Subject:
General Fiction
Subject:
Literary
Subject:
Literature-A to Z
Subject:
fiction;gothic;mystery;novel;prison;castles;suspense;contemporary fiction;europe;cousins;eastern europe;american;prisoners;metafiction;writing;horror;21st century;thriller;murder;literature;family
Subject:
fiction;gothic;mystery;novel;prison;castles;suspense;europe;contemporary fiction;eastern europe;cousins;american;prisoners;metafiction;writing;horror;21st century;murder;thriller;technology;literature;family
Copyright:
Edition Description:
Trade paper
Publication Date:
20070731
Binding:
TRADE PAPER
Grade Level:
General/trade
Language:
English
Pages:
272
Dimensions:
7.92x5.28x.88 in. .62 lbs.

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Related Subjects

Fiction and Poetry » Literature » A to Z

The Keep New Trade Paper
0 stars - 0 reviews
$15.95 In Stock
Product details 272 pages Anchor Books - English 9781400079742 Reviews:
"Publishers Weekly Review" by , "Claustrophobic paranoia, intentionally mediocre writing and a transparent gimmick dominate Egan's follow-up to Look at Me, centered on estranged cousins who reunite in Eastern Europe. Danny, a 36-year-old New York hipster who wears brown lipstick (and whose body can detect Wi-Fi availability), accepts his wealthy cousin Howard's invitation to come to Eastern Europe and help fix up the castle Howard plans on turning into a luxury Luddite hotel (check your cell at the door). In doing so, Danny can't help recalling the childhood prank he played on a young Howie that left the awkward adolescent nearly dead — or so writes Ray, the druggie inmate who's penning this novel-within-a-novel for his prison writing workshop. Subsequent chapters alternate between Danny's fantastical castle travails (it's home to a caustic baroness bent on preserving her family seat) and Ray's prison drama. There are funny asides and trappings (particularly digital technology) along the way, and the sendup of castle narratives generates some chuckles. But the connection between the two narratives, which Egan reveals in intentionally tawdry fashion, feels telegraphed from the first chapter, making for a frustrating read." Publishers Weekly (Copyright Reed Business Information, Inc.)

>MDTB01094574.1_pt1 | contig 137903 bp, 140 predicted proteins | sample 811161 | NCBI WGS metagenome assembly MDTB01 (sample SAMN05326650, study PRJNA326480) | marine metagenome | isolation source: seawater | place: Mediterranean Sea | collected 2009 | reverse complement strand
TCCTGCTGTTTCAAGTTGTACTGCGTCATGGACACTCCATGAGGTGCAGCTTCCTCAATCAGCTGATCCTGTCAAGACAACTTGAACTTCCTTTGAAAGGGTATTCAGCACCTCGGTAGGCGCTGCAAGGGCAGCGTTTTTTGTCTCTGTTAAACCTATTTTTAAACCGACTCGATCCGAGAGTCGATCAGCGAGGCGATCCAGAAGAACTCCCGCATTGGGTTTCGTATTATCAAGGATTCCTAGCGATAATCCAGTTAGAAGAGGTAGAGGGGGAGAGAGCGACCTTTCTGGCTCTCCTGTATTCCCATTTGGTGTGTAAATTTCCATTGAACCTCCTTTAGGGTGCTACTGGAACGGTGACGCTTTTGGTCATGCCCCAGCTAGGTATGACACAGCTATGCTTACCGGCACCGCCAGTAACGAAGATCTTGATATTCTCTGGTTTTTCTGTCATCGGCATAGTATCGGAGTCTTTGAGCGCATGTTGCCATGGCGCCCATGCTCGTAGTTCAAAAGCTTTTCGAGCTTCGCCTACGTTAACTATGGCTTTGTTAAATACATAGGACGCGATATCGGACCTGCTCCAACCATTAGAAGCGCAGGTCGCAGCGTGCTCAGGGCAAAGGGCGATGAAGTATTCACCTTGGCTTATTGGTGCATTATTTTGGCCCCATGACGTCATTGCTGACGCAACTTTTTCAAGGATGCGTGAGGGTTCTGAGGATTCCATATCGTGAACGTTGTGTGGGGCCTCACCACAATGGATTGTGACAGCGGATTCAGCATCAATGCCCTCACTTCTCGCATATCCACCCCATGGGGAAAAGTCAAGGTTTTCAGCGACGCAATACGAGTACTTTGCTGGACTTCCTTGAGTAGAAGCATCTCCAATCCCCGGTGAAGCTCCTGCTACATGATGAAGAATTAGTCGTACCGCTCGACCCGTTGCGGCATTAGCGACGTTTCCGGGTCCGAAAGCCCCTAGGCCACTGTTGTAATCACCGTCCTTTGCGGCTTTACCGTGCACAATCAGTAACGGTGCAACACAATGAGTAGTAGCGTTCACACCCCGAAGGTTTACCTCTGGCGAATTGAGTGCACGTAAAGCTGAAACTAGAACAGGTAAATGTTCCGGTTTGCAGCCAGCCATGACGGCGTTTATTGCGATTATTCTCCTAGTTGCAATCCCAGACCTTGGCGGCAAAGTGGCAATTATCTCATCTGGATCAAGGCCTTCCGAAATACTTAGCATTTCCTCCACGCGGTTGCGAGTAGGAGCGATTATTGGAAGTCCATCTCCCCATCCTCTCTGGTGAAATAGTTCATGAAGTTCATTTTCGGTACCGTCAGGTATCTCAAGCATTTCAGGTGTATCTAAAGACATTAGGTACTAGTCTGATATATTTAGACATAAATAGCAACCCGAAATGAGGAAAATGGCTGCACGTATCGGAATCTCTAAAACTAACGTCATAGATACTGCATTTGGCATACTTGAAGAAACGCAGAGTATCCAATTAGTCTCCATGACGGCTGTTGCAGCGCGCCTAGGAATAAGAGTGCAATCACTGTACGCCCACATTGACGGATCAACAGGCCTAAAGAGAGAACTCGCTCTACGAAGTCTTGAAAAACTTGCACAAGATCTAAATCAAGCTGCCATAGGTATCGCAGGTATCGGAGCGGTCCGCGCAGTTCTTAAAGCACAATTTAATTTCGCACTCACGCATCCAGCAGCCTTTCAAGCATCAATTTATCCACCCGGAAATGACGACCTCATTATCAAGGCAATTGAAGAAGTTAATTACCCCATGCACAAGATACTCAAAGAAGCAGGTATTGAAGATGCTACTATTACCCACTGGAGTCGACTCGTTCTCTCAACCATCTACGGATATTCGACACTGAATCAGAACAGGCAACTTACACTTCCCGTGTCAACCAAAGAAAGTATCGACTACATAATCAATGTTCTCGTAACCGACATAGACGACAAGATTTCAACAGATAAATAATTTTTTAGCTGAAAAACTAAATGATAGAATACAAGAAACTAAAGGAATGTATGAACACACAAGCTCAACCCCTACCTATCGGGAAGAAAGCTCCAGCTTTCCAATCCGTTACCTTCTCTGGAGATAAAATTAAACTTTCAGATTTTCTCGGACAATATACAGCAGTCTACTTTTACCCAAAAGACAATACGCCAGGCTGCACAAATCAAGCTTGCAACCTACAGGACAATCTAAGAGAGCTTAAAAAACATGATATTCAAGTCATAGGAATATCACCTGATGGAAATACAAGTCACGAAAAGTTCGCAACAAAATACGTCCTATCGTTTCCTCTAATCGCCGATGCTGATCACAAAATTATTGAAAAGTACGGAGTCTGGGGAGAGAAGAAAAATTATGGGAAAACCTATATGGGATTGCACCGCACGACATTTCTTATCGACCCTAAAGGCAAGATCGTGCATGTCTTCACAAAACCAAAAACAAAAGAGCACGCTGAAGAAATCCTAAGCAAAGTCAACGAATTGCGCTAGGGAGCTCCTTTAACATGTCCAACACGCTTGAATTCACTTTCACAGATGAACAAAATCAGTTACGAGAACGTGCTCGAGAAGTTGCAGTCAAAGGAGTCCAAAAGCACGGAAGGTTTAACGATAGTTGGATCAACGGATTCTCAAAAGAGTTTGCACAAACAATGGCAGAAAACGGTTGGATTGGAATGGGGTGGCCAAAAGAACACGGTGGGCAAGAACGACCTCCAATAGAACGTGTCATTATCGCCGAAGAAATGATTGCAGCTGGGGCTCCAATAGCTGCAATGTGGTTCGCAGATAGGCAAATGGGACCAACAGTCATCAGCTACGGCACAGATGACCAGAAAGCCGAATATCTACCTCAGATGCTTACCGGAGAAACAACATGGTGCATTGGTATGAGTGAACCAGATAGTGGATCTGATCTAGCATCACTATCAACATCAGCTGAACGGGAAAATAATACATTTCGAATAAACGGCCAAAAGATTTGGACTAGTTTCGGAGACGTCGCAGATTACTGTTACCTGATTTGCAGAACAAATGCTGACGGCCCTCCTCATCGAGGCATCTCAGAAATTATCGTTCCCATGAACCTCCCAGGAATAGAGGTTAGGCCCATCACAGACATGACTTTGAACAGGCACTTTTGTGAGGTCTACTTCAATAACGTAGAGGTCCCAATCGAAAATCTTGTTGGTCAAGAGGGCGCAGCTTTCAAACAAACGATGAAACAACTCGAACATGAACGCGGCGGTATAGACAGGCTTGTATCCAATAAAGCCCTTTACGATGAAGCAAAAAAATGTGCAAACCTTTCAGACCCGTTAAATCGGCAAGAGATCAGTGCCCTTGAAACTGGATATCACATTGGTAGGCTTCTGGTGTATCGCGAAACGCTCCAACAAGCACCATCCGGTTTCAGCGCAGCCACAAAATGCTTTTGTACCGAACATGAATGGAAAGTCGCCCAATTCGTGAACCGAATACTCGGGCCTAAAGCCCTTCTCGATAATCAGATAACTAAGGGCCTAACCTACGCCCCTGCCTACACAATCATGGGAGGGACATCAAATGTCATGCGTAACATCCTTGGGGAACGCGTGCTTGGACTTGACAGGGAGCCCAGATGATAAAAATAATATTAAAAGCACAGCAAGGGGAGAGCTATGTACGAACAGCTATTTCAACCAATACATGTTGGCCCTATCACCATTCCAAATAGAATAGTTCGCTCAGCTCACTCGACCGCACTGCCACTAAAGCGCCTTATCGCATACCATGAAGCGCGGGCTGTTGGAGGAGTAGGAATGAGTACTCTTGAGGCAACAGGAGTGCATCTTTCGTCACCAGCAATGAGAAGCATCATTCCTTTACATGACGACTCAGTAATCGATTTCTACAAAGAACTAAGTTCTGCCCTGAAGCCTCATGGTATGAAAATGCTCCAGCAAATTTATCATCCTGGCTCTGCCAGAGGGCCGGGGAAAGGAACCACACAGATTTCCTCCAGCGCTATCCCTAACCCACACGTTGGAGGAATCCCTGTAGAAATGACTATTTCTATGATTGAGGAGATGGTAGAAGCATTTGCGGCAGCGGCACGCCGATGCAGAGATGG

"Review A Day" by , "If, like your reviewer, you are inclined to regard traditional Gothic tropes as silly...you may be inclined to skip Jennifer Egan's The Keep....You would, however, be making a mistake....Expertly stacking and unstacking and, in the end, ingeniously discarding the Russian dolls of her protagonists' worlds, Egan, in clear and often witty prose, spins a tale of old-fashioned grip that argues for the liberating effects of fantasy and, not unrelatedly, for the enduring significance of the shudder." (read the entire Atlantic Monthly review)
"Review" by , "Atmospheric and tense, this is a mesmerizing story."
"Review" by , "An engrossing narrative told in prose that's remarkably fresh and inventive."
"Review" by , "Intelligent, challenging and exciting....The characters' emotions are so real, the author's insights so moving, that readers will be happy to be swept away."
"Review" by , "It's precisely Egan's talent for tapping into the American subconscious...that has established the author and journalist as a prescient literary voice."
"Review" by , "Egan is a very good writer, insightful and often funny, so fluid that you actually have the sensation of sinking into these lives."
"Review" by , "How [Egan] weaves the story of these four people together — and the unexpected links between them — is fascinating."
"Review" by , "Overall, the improbability of The Keep is as bold as its realism is impassioned."
"Review" by , "[A] pleasure to read....Eagan's story unfolds in such sharp, realistically toned flashes that you get the information exactly the way her narrator wishes — without even knowing you were looking for it."
"Review" by , "While this ghost story wants to spook, instead it frustrates with a dual narrative arc that's unnecessary and pointless....[W]hen Egan belatedly attempts to fuse this mess into a cohesive coda, she fails miserably. (Grade: D)"
"Synopsis" by , The author of Look at Me, a National Book Award finalist, returns with a brilliantly constructed work of intellectual suspense that takes on the lure of history, the cacophony of modern life, the power of the imagination, the meaning of escape, and the uncanny similarities between technology and the supernatural.
"Synopsis" by , Award-winning author Jennifer Egan brilliantly conjures a world from which escape is impossible and where the keep -the tower, the last stand -is both everything worth protecting and the very thing that must be surrendered in order to survive.

Two cousins, irreversibly damaged by a childhood prank, reunite twenty years later to renovate a medieval castle in Eastern Europe. In an environment of extreme paranoia, cut off from the outside world, the men reenact the signal event of their youth, with even more catastrophic results. And as the full horror of their predicament unfolds, a prisoner, in jail for an unnamed crime, recounts an unforgettable story that seamlessly brings the crimes of the past and present into piercing relation.